In a nation like Peru where the media struggles to combat diversity, this gesture had limited impact. Compare that to Bush’s ‘Mission Accomplished’ speech, which was similar in nature and ubiquitously accepted as not absurd across our countries hundreds of media outlets.

  17. @#17-

    Too late. Thanks a lot. I couldn’t enjoy the ray of hope for humanity for one night? (#16 & not signed in)

    Someone once said “reality has a liberal bias”. Well I’m pretty damn sure it doesn’t- I’d say the bias toward petty evil and stupidity is a lot clearer. Why would anyone vote for someone who openly wants to pardon a war criminal?

    I have to see, I have to know, as much as I can. Unfortunately the truth does not always set you free, in fact, it often cuts you with a razor sharp hunting knife, shits in your bed, kicks you in the face, and then leaves you to die. That’s been happening to me a lot lately. Is it just me?

  18. hey Guido-David! You listening? I know Peru is not Venezuela, but I value your contempt for lies; what do you think?

  19. Well, I’m a 30 year-old Peruvian and I remember Fujimori’s time quite clearly. Yes, the economy was disastrous before he came into office, with an astounding rate of inflation. Yes, the Shining Path was killing people and terrorizing everyone. And yes, Fujimori´s government solved pretty much all of that. But what his fans and supporters don’t get is that he was not being tried for that. He has been tried and condemned for flagrant violations of Human Rights, not for his economic policies or his other accomplishments.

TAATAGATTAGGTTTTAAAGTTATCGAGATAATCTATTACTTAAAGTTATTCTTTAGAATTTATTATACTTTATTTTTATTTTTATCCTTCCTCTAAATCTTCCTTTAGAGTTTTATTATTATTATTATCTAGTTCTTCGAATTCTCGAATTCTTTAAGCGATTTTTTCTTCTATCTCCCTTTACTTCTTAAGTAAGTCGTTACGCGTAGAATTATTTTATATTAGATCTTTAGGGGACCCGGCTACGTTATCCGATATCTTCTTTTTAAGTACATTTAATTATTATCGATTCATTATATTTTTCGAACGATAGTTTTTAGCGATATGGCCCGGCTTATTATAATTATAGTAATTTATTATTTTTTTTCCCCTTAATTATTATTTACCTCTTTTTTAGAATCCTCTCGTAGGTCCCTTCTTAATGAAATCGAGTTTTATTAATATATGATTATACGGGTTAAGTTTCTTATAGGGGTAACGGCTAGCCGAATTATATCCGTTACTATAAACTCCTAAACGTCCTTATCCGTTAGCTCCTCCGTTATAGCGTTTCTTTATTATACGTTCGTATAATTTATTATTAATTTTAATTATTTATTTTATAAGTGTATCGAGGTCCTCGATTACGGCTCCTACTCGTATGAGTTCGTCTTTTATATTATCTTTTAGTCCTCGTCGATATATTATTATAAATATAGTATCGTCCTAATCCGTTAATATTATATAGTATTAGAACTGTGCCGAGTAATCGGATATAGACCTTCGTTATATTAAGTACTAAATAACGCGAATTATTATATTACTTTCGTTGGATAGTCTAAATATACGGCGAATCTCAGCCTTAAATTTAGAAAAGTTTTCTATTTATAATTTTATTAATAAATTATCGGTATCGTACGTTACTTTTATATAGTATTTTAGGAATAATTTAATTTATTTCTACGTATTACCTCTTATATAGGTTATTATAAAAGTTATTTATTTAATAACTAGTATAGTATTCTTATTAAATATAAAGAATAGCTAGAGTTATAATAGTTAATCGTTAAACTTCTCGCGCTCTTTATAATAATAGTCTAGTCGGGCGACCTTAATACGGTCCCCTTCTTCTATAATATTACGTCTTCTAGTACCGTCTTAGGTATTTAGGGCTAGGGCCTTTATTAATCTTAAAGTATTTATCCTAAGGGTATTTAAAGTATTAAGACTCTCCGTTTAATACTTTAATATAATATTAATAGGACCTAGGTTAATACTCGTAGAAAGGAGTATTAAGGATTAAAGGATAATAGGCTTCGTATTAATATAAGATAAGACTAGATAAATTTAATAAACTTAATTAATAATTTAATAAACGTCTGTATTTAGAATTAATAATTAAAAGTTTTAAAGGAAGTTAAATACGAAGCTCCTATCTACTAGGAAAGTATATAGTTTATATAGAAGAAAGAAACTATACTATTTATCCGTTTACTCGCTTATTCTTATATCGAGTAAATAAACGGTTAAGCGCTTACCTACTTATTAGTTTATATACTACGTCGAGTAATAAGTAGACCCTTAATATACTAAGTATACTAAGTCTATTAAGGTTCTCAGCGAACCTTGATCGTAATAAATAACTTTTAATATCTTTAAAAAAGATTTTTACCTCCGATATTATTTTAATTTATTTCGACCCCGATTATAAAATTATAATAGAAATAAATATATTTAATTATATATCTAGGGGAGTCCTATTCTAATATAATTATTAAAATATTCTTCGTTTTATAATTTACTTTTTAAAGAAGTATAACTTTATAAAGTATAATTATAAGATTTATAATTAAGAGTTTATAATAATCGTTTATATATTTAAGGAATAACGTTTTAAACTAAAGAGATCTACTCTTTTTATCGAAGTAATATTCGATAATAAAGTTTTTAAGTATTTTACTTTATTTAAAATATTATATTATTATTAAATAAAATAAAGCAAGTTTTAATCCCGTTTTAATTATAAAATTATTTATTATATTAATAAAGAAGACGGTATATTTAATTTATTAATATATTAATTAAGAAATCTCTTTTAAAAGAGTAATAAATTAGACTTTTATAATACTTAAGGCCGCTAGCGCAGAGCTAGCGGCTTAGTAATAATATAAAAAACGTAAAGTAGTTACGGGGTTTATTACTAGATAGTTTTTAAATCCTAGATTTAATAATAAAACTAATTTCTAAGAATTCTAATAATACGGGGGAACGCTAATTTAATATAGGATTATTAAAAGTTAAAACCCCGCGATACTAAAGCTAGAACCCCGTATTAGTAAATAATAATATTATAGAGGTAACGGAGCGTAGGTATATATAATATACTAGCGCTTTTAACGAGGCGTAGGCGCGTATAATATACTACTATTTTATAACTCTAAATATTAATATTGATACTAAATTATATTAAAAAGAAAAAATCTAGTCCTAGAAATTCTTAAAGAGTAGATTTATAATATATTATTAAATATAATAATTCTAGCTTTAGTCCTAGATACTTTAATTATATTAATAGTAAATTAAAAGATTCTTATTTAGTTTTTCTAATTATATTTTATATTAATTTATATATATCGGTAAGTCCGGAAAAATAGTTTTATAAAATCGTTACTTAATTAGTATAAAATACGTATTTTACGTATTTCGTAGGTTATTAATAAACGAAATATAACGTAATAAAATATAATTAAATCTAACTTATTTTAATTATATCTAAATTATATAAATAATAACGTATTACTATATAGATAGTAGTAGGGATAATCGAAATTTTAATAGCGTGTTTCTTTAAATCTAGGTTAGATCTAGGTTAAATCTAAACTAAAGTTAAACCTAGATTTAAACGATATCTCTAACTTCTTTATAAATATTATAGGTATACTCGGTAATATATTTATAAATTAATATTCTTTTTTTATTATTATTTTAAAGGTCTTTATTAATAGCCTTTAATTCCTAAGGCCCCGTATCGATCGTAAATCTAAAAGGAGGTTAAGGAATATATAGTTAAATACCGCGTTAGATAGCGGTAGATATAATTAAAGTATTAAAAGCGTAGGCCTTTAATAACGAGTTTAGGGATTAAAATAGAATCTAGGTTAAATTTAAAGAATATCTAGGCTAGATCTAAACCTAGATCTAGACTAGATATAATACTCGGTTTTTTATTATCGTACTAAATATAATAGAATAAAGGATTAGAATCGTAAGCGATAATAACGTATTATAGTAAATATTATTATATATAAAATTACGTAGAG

If I kill somebody, and I do it coldly and with premeditation, the jury would not declare me innocent beacuse I’m a good professional, a great guy who loves his mom, a whiz at math or anything like that. They stick to the facts and indicia, and everything points to Fujimori’s mediate responsibility in all the charges now.
    About his daughter’s Keiko’s chances of reaching the office: it’s actually more unlikely than it would seem. It’s undeniable that Fujimorism still has a lot of following here (since sadly a lot of people would rather give up their liberties and allow atrocities in exchange of some food and shelter), but I do think she might not keep the stride until the 2011 elections. Peruvians are rather fickle in their voting intentions, and a lot of things can happen until 2011. Let’s hope for the best and for a good candidate to show up.

  20. Alberto Fujimori was a charismatic leader. But he was being judged for using his abusive power (his party was the majority force in the Congress and in the coup d’état in 1992, Fujimori change all the judges to his favor) to kill suspects of terrorism. It’s well known he didn’t believe in bringing suspects of terrorism to a court. It’s true the judicial system was exaggerated corrupted back then and it could take years to imprison a terrorist.
    Fujimori went for the easy way, just kill them all. Besides those people lived in poverty, in the mountains where there’s no press or even a phone or a post office. I just want to point out that Fujimori is guilty of murdered suspects of terrorism, he was a reliable President but he committed excess and in order to exterminate the terrorism innocent people was tortured and murderer just because he wasn’t able to change the judicial system in his own country. He was the President for god’s sake, at least he could tried